Friday, 3 January 2014

Friday Favourites || Favourite Standalones

So, I read a lot of blogs and watch a lot of BookTube and one of the things I really love is listening to people talk about their favourites. I am going to attempt to make this a weekly feature... but we'll see how that pans out once school goes back in.

Anyway. This week I wanted to talk about my favourite standalones. Because let's be honest, it seems like everything is a bloody trilogy these days. Or sometimes that a book that has been a standalone for a number of years suddenly becomes a series.

I get it. I do. And if the world is really captivating, I don't particularly mind wading around in it for several books. But sometimes I just want a standalone. A beginning, middle and end all in a nice neat package. A satisfying ending. You know.

I managed to narrow my list down to a Top 5, but if you're wanting to play along, feel free to do whatever. You may notice a few surprising omissions from this list (aka anything by Rainbow Rowell) but that was intentional. I tried to pick books I hadn't yet gushed about on this blog, just to make things interesting.

Find my thoughts on the individual books and the link-up info after the jump.

This is kind of an eclectic list, isn't it? Oh well.

1. The Book Thief by Markus Zusak
It is 1939. Nazi Germany. The country is holding its breath. Death has never been busier, and will become busier still.

Liesel Meminger is a foster girl living outside of Munich, who scratches out a meager existence for herself by stealing when she encounters something she can’t resist–books. With the help of her accordion-playing foster father, she learns to read and shares her stolen books with her neighbors during bombing raids as well as with the Jewish man hidden in her basement.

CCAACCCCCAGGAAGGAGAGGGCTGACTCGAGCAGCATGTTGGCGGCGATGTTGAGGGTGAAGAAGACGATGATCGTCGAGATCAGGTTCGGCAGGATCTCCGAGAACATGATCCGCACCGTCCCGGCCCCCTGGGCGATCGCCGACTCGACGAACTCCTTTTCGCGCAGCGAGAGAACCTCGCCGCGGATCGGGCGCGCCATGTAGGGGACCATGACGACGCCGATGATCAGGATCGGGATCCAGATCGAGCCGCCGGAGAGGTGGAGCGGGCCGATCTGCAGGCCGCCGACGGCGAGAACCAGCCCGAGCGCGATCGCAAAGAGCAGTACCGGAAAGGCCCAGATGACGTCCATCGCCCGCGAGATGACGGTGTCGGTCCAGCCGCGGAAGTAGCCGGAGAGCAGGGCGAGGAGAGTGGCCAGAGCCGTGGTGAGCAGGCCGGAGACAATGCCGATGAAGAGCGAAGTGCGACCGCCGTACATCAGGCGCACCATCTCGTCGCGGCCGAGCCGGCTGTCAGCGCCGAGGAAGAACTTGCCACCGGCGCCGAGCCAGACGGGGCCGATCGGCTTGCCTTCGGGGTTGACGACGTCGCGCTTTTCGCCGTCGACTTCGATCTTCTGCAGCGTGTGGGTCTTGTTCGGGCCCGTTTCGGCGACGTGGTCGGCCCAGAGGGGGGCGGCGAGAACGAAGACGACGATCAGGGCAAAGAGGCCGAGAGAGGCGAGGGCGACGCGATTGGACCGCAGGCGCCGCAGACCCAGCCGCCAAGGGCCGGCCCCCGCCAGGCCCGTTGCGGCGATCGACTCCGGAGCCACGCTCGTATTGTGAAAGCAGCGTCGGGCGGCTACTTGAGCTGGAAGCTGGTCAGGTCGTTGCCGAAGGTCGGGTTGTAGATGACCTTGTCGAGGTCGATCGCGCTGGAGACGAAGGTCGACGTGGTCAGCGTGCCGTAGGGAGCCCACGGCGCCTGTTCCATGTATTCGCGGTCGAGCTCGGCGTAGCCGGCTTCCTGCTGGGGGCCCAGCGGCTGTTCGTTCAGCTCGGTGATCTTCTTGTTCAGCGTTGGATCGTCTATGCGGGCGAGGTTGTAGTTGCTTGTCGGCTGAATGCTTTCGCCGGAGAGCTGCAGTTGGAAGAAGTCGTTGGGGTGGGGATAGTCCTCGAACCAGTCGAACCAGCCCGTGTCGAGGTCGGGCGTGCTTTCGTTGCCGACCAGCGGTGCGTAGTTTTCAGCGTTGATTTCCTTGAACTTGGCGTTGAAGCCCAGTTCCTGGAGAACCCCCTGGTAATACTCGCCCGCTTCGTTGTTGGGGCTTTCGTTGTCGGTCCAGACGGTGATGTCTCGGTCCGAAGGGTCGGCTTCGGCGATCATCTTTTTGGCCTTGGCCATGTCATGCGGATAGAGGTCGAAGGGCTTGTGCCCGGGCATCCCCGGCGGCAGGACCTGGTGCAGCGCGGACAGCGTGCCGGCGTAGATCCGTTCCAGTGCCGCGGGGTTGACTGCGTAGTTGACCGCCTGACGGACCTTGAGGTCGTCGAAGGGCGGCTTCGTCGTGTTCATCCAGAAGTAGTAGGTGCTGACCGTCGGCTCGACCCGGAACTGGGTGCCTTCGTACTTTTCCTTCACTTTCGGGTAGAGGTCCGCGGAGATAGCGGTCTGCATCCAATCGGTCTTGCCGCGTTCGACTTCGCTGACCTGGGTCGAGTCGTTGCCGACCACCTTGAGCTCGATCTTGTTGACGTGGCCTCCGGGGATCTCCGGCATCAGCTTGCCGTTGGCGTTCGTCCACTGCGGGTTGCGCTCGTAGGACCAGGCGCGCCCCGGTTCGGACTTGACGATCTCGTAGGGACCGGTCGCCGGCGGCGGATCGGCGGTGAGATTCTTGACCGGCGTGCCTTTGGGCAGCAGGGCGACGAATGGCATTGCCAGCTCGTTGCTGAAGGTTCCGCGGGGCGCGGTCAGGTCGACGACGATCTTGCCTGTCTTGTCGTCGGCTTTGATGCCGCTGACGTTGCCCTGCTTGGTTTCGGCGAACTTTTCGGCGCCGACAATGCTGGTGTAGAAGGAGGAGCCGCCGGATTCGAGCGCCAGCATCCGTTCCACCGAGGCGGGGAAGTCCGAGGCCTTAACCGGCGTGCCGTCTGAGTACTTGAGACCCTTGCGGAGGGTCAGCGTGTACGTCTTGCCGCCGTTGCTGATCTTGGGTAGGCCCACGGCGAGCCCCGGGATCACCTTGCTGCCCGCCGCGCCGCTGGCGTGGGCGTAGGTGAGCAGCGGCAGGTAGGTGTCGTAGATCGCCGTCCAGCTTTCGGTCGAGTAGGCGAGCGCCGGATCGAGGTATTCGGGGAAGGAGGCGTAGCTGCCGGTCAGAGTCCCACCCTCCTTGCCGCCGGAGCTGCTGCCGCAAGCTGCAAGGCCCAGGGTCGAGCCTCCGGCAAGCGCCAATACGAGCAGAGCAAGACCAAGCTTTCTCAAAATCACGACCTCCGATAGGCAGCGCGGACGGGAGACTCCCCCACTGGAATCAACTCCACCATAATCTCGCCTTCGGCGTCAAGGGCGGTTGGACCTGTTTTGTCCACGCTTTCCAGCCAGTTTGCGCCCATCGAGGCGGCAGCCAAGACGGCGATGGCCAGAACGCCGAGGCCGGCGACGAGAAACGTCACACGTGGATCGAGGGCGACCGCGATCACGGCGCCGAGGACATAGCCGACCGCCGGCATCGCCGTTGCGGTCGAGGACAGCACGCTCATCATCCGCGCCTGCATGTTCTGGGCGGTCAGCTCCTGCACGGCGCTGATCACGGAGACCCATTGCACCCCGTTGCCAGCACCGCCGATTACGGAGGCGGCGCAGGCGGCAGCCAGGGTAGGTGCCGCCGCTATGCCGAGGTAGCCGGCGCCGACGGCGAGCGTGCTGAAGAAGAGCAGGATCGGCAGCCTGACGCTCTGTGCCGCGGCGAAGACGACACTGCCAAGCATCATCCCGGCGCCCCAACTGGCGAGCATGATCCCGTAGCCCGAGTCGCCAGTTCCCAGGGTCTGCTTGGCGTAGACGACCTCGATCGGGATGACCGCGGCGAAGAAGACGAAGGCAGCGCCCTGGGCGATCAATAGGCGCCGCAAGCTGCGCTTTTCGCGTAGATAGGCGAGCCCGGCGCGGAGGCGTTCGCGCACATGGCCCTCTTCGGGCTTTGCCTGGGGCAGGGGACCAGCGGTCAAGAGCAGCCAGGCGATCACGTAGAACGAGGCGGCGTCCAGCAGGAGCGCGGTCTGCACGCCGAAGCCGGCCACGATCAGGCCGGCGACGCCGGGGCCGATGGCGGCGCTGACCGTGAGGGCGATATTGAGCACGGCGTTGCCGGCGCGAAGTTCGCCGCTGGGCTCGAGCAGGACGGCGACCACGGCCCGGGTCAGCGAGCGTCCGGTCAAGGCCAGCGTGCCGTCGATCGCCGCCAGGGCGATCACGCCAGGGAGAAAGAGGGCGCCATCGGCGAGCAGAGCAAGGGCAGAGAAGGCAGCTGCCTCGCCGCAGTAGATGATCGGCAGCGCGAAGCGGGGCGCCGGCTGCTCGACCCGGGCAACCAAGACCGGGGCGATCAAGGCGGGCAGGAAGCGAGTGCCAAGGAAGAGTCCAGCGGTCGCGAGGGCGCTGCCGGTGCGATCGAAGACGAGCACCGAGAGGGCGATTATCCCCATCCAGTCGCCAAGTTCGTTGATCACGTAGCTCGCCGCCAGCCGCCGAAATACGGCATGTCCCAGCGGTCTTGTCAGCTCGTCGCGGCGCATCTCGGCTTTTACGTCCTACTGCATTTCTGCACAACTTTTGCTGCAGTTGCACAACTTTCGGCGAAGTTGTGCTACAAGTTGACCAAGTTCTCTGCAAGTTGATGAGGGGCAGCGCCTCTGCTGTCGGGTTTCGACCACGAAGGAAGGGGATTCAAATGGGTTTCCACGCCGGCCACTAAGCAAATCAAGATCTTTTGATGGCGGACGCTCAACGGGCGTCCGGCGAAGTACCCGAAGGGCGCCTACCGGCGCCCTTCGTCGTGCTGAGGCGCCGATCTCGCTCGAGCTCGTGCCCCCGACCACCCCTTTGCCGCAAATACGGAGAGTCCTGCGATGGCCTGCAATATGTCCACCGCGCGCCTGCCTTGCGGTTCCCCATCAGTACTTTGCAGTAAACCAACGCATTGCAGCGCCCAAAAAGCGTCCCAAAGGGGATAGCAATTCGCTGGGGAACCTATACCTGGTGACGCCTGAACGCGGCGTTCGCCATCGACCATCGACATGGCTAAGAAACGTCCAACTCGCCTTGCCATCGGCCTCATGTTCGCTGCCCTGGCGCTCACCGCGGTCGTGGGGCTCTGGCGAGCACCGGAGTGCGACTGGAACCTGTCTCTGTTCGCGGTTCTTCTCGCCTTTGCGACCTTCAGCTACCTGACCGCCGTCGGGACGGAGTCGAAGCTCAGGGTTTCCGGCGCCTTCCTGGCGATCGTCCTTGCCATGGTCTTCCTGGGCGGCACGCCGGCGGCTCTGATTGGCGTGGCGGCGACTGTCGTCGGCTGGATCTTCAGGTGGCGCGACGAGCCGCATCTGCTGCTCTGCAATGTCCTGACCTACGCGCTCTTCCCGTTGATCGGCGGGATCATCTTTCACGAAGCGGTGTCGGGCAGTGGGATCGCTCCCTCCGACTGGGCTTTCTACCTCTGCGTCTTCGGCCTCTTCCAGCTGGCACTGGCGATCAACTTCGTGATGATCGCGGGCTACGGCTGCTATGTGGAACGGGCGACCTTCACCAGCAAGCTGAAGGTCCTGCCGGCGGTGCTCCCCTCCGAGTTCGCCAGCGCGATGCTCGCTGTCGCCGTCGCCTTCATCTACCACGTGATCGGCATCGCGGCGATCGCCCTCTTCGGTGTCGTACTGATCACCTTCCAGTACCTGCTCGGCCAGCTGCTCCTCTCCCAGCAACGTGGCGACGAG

I feel like this is a book on everyone's list these days. Which is totally justified because it's a phenomenal book. But I read this back in 2011 with basically no prior knowledge or expectations. I actually can't tell you why I bought this in the first place--which is incredibly unusual these days. I always have a reason for actually buying a book, otherwise I'll just go to the library.

I vividly remember curling up on the glider in my parents' den and devouring this book. It was not an easy read by any means. It was dense and difficult and I often had to put it down just to take a breath away from it. But I always came back. And in the two years that have passed I still come back to this book. (Even if it hasn't been in my possession for some time because I'm lending it to a friend.)

It's worth the tears and the heartache. It's worth it because the of the characters, because of the writing, because of the story. It's probably one of my favourite books of all time.

★★★★★ (5 out of 5 stars) Read my initial review here.

2. World War Z by Max Brooks
It began with rumors from China about another pandemic. Then the cases started to multiply and what had looked like the stirrings of a criminal underclass, even the beginnings of a revolution, soon revealed itself to be much, much worse. Faced with a future of mindless, man-eating horror, humanity was forced to accept the logic of world government and face events that tested our sanity and our sense of reality.

Based on extensive interviews with survivors and key players in the 10-year fight-back against the horde, World War Z brings the very finest traditions of American journalism to bear on what is surely the most incredible story in the history of civilisation.

This is going to seem a little bizarre after The Book Thief, but stay with me on this.

Sometimes, a book comes along that changes your life. I have a lot of thoughts and feelings about this for a number of complicated reasons and it will most definitely end up being the subject of a future post. But this book came along and did just that.